Saturday, February 4, 2012

Jack Carter, Alan Moore and A Watchmen Prequel?

Among the highlights of Alan Moore's League of Extraordinary Gentlemen III Century 1969 is the appearance of Jack Carter. Carter is an iconic figure in British crime writing culture. People know of him either through the novel Jack's Return Home or from Mike Hodges's brilliant Geordie Noir, Get Carter. If you haven't read the book or watched the film then you are really missing on a treat and you must do so at once! I saw the film first which stars Michael Caine in his best movie role as a London gangster who returns to Geordieland to find out what happened to his recently deceased brother. In the course of one weekend he manages to raise enough hell to last for decades. 
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Century 1969 takes place just before Carter's trip to the north. Although he doesn't officially join The League of Extraordinary Gentlemen Carter plays a pivotal role in (temporarily) ending the reign of terror of an Aleister Crowley figure who has not only killed Brian Jones but now wants to take over Mick Jagger's body. With steely determination Carter (drawn in the comic as Michael Caine) finds out what happened to Jones and tracks Crowley down to his lair. As a precaution against the libel lawyers many of the names of real people in Century 1969 have been changed (and in real life of course it was Jimmy Page who was obsessed with Crowley not Jagger) but they're easy to spot with a little effort.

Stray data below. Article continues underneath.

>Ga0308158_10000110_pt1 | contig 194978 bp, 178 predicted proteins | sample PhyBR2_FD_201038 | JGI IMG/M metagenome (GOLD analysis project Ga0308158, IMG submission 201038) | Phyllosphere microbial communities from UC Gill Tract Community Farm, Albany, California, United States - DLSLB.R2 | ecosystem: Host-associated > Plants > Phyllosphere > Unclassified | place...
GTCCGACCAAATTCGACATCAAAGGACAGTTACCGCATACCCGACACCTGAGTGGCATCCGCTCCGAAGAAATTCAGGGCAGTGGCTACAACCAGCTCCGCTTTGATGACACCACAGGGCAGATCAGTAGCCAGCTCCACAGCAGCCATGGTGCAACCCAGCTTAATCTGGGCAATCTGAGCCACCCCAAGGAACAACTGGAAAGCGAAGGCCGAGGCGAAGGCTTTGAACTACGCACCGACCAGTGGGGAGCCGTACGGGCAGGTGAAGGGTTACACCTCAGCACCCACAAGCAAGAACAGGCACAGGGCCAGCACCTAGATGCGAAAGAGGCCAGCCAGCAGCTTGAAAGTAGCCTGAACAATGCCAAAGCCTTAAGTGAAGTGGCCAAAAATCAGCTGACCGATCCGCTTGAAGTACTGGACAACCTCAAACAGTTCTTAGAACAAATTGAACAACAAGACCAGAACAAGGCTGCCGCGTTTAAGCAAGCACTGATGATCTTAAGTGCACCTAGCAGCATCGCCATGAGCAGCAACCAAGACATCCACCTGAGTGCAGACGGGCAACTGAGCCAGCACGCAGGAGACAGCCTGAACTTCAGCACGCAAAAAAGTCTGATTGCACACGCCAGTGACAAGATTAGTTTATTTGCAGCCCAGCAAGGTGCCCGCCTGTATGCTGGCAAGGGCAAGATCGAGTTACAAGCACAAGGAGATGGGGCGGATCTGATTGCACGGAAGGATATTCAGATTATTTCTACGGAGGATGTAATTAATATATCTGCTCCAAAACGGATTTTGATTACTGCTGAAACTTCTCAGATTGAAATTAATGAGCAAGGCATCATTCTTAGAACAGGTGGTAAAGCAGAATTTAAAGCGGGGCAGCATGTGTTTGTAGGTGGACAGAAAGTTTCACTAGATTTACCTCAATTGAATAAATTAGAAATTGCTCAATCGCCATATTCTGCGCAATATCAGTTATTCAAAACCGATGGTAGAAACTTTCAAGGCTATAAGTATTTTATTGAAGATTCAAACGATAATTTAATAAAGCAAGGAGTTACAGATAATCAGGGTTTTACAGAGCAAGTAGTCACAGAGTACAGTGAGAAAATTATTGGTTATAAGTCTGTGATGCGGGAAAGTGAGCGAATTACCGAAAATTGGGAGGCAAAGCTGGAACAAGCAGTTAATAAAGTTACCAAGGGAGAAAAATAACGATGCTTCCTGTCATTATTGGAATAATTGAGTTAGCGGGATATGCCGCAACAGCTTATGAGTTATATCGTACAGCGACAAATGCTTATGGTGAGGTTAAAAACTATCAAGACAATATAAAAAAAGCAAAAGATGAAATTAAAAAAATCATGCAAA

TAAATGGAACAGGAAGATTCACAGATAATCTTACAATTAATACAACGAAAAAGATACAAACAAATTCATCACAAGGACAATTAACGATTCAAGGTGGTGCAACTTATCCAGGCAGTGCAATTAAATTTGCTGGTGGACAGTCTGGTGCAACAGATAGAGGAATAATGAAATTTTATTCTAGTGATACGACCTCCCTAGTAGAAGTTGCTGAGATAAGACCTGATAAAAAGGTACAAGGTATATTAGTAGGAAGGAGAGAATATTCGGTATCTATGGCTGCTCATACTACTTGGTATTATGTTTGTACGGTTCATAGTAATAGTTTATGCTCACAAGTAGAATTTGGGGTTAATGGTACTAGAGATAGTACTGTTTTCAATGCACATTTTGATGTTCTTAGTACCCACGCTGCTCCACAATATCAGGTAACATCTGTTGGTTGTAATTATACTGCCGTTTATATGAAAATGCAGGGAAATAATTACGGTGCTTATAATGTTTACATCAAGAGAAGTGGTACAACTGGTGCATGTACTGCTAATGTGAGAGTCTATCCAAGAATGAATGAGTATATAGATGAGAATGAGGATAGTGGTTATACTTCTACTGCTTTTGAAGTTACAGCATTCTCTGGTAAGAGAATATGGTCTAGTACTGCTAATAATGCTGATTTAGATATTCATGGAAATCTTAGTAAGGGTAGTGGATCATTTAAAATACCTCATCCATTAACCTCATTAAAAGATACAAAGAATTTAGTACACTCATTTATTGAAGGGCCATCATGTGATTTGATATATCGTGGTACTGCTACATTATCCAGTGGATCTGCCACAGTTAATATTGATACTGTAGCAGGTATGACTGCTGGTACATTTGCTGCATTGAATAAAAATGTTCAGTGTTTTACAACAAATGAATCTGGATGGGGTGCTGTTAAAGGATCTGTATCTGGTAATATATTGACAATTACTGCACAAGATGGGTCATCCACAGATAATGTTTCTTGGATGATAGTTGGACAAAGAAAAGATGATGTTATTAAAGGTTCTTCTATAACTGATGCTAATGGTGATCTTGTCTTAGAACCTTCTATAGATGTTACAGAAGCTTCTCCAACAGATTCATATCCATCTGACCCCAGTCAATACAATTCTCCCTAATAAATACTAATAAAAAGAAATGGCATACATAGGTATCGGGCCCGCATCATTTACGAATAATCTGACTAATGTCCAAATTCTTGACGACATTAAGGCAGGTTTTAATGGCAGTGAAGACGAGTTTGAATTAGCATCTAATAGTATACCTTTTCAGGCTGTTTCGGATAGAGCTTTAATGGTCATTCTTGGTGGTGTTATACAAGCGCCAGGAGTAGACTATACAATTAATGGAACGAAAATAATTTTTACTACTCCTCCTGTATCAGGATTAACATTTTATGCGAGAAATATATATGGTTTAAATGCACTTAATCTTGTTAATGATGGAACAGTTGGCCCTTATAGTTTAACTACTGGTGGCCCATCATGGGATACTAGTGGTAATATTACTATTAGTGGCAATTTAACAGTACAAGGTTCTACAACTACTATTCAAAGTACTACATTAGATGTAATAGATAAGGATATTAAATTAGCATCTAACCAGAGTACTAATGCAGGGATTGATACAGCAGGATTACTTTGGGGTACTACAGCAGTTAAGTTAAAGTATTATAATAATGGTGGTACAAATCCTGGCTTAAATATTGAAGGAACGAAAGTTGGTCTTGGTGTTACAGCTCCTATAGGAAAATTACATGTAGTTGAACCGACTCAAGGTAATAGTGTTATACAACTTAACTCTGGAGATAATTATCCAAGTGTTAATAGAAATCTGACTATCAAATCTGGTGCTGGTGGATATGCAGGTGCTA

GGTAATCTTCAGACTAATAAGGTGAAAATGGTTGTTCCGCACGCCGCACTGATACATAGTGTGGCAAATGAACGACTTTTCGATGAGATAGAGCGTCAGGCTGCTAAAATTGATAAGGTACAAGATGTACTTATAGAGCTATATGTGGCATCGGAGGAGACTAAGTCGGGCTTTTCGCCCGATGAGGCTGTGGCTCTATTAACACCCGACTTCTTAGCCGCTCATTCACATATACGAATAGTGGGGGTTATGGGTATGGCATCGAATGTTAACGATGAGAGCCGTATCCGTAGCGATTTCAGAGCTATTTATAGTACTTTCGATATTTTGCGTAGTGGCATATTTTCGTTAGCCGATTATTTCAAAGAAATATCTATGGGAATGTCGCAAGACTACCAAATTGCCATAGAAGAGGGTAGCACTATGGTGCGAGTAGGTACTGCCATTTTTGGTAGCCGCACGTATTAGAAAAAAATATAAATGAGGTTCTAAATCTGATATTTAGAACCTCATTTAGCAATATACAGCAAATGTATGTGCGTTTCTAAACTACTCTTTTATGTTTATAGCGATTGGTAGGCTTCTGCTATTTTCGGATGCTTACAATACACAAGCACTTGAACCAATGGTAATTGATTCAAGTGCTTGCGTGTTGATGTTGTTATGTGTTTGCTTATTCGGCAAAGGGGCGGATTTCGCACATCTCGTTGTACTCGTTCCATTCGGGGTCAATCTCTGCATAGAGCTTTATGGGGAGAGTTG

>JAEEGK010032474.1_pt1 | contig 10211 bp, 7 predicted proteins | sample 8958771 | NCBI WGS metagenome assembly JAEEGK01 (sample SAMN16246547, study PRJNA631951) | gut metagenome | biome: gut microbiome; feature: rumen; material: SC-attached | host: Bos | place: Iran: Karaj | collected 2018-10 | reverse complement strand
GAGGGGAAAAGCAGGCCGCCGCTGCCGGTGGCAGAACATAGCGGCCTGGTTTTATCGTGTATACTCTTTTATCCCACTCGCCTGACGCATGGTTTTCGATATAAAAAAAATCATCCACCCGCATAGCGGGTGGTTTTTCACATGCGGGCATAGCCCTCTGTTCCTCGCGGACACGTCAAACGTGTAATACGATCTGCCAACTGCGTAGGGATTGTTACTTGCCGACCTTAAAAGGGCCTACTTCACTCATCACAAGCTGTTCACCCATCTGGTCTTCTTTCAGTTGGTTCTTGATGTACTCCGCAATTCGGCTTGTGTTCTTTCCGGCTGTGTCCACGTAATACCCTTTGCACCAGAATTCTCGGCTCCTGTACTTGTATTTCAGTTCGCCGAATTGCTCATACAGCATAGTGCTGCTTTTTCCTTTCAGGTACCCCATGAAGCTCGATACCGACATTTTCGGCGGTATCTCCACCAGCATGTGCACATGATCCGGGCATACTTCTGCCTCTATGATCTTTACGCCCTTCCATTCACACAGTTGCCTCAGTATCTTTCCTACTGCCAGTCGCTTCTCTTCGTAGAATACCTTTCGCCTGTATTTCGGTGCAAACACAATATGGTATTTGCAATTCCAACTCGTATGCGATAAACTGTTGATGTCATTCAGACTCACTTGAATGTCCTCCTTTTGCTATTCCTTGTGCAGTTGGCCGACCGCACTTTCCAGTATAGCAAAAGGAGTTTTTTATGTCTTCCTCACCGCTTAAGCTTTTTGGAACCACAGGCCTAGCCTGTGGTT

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Alan Moore has been in the news recently bitching to The New York Times about DC Comics' plans for a Watchmen Prequel. I think DC is making a mistake attempting to do Watchmen without Moore and it will sully the reputation of an almost perfect comic the way the Matrix sequels ruined the mythology of the Matrix. But the big beardy Necromancer from Northampton is attempting to have it both ways. Moore himself freely borrows other peoples fictional creations: Allan Quartermain, Jack Carter, Mina Harker etc. in his League comics. And as Mark Hughes points out in a Forbes Magazine blog (?!) this is only the half of it. Moore's erotica comic Lost Girls takes Peter Pan, Wendy, Dorothy (from the Wizard of Oz) et. al. to places where no one really wants them to go. Lost Girls is not quite as shocking Hughes's portrayal of it in his piece but I completely understand his point about the hypocrisy of Moore's stance. 
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Saying all that though I am firmly in the camp that wishes the Watchmen prequels were not happening. Greed rather than fan demand is what's driving DC here. 

34 comments:

Ken said...

never read a graphic novel is this a good place to start?

adrian mckinty said...

Ken

No.

League III Century 1969 isnt a graphic novel yet anyway. It will be one day but at the moment its still in comic book form. (Part 3 comes out in a few months.) And its far too confusing to start with this one.

Start with Watchmen. Its got a neat, tight self contained story.

Batman: The Dark Knight is also good. And if you like that I rec Batman: Red Son.

Steven Miscandlon said...